Galactic Astronomy and Cosmology

Galactic Astronomy and Cosmology

Course Code: B72004H

Course Name: Galactic Astronomy and Cosmology

Credits: 3.0

Level: Undergraduate

Pre-requisite: introductory astronomy, methods of mathematical physics, classical mechanics, thermodynamics and statistical physics, fundamentals of programming language

Lecture Time: 60 periods

Course Description

This course covers the basics of galactic astronomy (Milky Way and extragalactic galaxies) and cosmology, including basic theories and observational methods, and also train the student for simple computations. It is a required basic course for astronomy majors, and can also be used as a selected course for students of other majors with some ground on theoretical physics.


1. Introduction (6 periods)

1.1. historical introduction

1.2. galaxy morphology and classification

1.3. redshift and the Hubble's law

1.4. coordinates,units and photometry system

1.5 distance measurement

2. Observational Properties of Galaxies (5 periods)

2.1. Structure of the Milky Way: Disc, bulge, halo, and star clusters 

2.2. kinematics of stars

2.3. Chemical Abundance and Stellar Population

2.4. spiral and elliptical galaxies

2.5 galaxy groups and clusters

3. Galactic Dynamics (8 periods)

3.1. gravitational potential

3.2 orbits of stars

3.3 virial theorem and Jeans equations

3.4 thermodynamics of self-gravitating system

3.5 rotation curve and dark matter

3.6 spiral arms and density waves

3.7 N-body model

3.8 dynamical friction and galaxy merger

4. Physics of the galaxy(8 periods)

4.1. interstellar medium

4.2. HII regions

4.3. 21cm line 

4.4 star forming region

4.5 supernova remnant

4.6 cosmic ray 

5. quasars and active galactic nuclei

5.1 observational properties and claasification

5.2 jet and apparent superluminal motion

5.3 black holes in the center of galaxies

5.4 black hole accretion process

6. A Brief on General Relativity (4 periods)

6.1. spacetime and tensors

6.2. curved spacetime 

6.3. geodesic equations

6.4 Einstein equations 

7. Relativistic Cosmology (4 periods)

7.1. The static Universe and the Olbers' paradox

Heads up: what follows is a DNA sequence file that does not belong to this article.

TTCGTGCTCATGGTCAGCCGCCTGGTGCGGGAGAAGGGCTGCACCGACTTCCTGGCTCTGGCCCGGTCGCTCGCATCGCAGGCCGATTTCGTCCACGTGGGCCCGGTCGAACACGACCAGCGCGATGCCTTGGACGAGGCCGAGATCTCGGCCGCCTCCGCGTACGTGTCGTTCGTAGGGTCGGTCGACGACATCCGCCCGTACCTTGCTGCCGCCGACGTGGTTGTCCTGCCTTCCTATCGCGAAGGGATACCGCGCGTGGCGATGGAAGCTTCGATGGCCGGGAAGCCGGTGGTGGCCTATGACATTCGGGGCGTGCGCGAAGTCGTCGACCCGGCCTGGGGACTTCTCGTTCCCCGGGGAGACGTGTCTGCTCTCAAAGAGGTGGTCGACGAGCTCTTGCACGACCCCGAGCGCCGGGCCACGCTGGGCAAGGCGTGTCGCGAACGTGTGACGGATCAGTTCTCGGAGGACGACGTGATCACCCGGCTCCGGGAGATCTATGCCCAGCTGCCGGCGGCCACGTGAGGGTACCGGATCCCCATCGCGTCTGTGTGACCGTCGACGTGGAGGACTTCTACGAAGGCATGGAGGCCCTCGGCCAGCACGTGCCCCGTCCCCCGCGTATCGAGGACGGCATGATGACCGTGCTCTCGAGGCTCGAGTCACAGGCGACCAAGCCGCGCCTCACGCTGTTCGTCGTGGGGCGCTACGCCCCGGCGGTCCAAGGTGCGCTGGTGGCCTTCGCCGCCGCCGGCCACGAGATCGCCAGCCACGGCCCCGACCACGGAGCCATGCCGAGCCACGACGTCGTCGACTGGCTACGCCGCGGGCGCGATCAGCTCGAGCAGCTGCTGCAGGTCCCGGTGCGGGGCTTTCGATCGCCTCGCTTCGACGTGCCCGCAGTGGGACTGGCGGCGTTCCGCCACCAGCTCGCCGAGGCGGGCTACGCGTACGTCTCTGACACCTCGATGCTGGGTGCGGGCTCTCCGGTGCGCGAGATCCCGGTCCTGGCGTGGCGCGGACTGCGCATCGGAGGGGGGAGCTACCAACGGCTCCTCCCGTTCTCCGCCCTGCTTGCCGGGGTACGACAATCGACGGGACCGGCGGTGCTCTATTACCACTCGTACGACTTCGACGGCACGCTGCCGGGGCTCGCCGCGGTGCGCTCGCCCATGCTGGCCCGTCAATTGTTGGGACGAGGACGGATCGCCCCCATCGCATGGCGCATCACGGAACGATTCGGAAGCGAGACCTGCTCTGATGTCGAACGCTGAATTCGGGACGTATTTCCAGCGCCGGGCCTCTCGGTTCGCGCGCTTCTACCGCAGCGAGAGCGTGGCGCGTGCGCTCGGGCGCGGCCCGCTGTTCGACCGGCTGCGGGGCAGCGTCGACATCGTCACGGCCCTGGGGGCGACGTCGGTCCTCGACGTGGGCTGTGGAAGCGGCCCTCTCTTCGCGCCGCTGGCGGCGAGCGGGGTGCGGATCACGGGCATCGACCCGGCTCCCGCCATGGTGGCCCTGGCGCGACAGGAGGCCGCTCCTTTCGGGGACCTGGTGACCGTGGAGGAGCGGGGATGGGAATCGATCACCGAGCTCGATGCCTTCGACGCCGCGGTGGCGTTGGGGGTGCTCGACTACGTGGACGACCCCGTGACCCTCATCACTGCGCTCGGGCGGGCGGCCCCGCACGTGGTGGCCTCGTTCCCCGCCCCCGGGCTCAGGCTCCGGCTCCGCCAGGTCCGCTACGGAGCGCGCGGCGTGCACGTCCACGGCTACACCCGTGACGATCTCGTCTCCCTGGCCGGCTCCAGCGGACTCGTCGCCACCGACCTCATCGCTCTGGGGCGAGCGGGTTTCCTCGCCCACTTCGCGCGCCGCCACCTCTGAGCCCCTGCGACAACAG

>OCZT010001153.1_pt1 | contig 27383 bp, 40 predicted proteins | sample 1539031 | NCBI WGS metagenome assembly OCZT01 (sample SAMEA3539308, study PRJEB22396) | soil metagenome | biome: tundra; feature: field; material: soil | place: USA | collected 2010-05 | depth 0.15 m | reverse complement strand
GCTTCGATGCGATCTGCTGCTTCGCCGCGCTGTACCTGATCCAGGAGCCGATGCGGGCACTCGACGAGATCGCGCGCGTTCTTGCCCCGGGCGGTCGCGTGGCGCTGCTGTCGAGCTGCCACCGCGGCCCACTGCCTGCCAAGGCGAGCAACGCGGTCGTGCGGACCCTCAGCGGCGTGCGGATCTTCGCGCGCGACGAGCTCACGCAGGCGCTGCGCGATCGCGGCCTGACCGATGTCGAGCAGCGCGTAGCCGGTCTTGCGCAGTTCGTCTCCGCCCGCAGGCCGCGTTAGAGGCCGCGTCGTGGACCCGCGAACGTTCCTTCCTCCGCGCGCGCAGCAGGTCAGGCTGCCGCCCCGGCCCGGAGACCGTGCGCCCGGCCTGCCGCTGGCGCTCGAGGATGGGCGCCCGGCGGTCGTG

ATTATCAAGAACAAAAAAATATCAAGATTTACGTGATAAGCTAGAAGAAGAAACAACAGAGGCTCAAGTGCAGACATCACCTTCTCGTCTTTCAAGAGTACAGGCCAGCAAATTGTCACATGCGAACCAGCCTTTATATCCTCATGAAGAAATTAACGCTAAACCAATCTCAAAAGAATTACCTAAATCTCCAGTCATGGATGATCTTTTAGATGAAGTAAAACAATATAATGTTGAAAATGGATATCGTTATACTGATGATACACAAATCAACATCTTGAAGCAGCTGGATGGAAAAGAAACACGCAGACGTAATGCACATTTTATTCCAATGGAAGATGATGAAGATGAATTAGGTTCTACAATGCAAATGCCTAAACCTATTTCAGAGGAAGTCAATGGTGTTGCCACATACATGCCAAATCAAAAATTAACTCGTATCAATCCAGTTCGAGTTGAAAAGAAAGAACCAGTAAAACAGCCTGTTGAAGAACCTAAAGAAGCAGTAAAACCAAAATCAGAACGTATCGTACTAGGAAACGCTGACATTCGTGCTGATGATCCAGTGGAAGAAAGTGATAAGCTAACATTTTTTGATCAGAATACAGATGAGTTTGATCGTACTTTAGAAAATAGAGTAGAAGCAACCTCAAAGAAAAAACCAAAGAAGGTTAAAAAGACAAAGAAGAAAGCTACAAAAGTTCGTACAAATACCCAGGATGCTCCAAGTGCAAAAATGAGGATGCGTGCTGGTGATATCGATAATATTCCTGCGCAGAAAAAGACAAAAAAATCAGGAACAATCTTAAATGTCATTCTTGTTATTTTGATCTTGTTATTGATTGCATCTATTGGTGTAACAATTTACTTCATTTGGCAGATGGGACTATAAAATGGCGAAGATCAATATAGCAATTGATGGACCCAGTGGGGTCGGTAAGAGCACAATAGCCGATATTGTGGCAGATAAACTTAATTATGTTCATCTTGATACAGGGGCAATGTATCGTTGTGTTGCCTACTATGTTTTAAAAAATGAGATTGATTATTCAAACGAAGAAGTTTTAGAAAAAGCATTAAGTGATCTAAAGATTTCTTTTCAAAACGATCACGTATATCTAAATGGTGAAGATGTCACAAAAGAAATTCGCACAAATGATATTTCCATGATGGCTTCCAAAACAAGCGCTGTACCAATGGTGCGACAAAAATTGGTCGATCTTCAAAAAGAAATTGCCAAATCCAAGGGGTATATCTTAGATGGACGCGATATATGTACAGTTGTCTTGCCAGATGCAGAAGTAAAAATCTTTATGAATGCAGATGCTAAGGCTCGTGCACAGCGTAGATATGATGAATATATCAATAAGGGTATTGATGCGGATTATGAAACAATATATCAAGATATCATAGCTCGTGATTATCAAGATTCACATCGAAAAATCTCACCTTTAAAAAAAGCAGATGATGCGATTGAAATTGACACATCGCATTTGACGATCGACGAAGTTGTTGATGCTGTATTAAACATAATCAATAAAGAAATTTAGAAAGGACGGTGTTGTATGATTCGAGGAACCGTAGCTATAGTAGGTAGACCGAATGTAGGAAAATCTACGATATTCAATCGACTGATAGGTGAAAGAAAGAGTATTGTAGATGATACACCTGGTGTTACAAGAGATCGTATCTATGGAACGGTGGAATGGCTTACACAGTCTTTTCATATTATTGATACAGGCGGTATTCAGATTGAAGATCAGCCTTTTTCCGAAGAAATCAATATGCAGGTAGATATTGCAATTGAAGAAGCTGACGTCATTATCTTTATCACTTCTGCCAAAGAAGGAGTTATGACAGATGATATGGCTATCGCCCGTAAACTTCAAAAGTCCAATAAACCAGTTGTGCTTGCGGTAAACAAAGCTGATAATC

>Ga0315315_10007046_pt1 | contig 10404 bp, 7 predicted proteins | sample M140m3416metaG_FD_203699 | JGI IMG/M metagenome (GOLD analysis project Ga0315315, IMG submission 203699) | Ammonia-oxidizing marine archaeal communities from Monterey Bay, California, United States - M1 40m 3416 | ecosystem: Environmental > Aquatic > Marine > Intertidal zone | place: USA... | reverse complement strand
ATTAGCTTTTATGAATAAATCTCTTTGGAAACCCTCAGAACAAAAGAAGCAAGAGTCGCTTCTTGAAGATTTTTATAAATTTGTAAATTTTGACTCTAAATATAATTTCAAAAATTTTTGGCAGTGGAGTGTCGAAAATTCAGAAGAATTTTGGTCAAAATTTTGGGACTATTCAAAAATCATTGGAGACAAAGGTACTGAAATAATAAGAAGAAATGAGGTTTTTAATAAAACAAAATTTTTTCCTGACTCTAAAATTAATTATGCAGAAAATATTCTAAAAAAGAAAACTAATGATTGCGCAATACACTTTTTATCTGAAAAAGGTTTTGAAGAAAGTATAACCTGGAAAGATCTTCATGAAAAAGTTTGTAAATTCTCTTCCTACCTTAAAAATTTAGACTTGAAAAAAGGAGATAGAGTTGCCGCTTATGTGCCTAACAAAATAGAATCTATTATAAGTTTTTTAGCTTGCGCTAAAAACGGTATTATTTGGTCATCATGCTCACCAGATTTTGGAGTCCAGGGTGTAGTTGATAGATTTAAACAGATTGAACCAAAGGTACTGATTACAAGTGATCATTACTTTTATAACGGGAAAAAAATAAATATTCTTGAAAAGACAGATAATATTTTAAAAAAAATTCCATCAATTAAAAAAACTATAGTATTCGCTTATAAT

7.2. Newtonian dynamics of homogeneous spherical system

7.3. Geometry of the Universe

7.4. Matter and Radiation

7.5. FLRW model and cosmological parameters

8. Observational Cosmology (2 periods)

8.1. time, distance and brightness in an expanding Universe

8.2. cosmic distance ladder

8.3 supernovae

9. Cosmic Microwave Background Radiation (6 periods)

9.1 the black body spectrum

9.2 plasma recombination and photon decoupling

9.3 cosmic history: the dark ages and epoch of reionization

9.4 CMB angular power spectrum

9.5 CMB polarization

9.6 Sachs-Wolfe effect

9.7 Acoustic Oscillation

10. Big Bang Nucleon Synthesis (4 period)

10.1. thermodynamics of early universe

10.2 the origin of light elements

10.3 element abundances

11. Large Scale Structure and Galaxy Formation (6 hours)

12.1 random fields, correlation function and power spectrum

11.2 gravitational instability

12.3 spherical collapse

12.4 Press-Schecter model

12.5 Jeans instability

12.6 heating and cooling of gas

12. Inflation (4 peiors)

12.1 problems in the standard hot big bang model

12.2 inflation theory

12.3 primordial perturbations

Instruction Methods: lectures

Scores: Closed Exam (50%), homework (50%)


(1) P. Schneider: Extragalactic Astronomy and Cosmology - an introduction

(2) A. Liddle: An Introduction to Modern Cosmology


H.J. Mo, van den Bosch, White, Galaxy Formation and Evolution